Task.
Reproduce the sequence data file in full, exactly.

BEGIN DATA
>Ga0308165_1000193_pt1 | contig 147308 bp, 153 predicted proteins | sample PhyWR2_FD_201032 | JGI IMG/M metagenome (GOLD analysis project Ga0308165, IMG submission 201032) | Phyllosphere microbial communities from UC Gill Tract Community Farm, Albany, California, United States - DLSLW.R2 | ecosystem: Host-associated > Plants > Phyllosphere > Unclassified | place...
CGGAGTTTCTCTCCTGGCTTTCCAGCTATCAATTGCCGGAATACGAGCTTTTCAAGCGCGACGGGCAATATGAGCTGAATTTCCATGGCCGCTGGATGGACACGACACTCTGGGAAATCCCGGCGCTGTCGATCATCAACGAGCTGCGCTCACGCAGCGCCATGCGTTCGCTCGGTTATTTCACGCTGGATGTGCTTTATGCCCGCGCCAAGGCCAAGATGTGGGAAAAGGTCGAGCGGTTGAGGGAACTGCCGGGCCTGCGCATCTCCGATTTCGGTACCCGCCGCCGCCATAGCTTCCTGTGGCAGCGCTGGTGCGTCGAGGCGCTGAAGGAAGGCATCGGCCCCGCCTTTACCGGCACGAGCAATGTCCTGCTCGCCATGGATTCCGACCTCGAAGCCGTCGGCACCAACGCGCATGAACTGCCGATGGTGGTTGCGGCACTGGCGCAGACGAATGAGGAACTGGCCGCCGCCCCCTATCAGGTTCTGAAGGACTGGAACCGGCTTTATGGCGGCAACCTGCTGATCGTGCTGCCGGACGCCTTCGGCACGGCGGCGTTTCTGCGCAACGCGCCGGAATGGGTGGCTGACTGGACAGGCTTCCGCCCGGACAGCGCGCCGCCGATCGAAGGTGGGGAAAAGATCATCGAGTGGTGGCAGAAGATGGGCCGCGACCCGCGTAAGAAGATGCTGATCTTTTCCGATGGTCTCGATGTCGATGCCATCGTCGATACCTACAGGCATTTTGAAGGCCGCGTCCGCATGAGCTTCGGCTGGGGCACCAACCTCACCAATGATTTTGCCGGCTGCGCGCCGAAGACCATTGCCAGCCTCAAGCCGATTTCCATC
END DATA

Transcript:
>Ga0308165_1000193_pt1 | contig 147308 bp, 153 predicted proteins | sample PhyWR2_FD_201032 | JGI IMG/M metagenome (GOLD analysis project Ga0308165, IMG submission 201032) | Phyllosphere microbial communities from UC Gill Tract Community Farm, Albany, California, United States - DLSLW.R2 | ecosystem: Host-associated > Plants > Phyllosphere > Unclassified | place...
CGGAGTTTCTCTCCTGGCTTTCCAGCTATCAATTGCCGGAATACGAGCTTTTCAAGCGCGACGGGCAATATGAGCTGAATTTCCATGGCCGCTGGATGGACACGACACTCTGGGAAATCCCGGCGCTGTCGATCATCAACGAGCTGCGCTCACGCAGCGCCATGCGTTCGCTCGGTTATTTCACGCTGGATGTGCTTTATGCCCGCGCCAAGGCCAAGATGTGGGAAAAGGTCGAGCGGTTGAGGGAACTGCCGGGCCTGCGCATCTCCGATTTCGGTACCCGCCGCCGCCATAGCTTCCTGTGGCAGCGCTGGTGCGTCGAGGCGCTGAAGGAAGGCATCGGCCCCGCCTTTACCGGCACGAGCAATGTCCTGCTCGCCATGGATTCCGACCTCGAAGCCGTCGGCACCAACGCGCATGAACTGCCGATGGTGGTTGCGGCACTGGCGCAGACGAATGAGGAACTGGCCGCCGCCCCCTATCAGGTTCTGAAGGACTGGAACCGGCTTTATGGCGGCAACCTGCTGATCGTGCTGCCGGACGCCTTCGGCACGGCGGCGTTTCTGCGCAACGCGCCGGAATGGGTGGCTGACTGGACAGGCTTCCGCCCGGACAGCGCGCCGCCGATCGAAGGTGGGGAAAAGATCATCGAGTGGTGGCAGAAGATGGGCCGCGACCCGCGTAAGAAGATGCTGATCTTTTCCGATGGTCTCGATGTCGATGCCATCGTCGATACCTACAGGCATTTTGAAGGCCGCGTCCGCATGAGCTTCGGCTGGGGCACCAACCTCACCAATGATTTTGCCGGCTGCGCGCCGAAGACCATTGCCAGCCTCAAGCCGATTTCCATC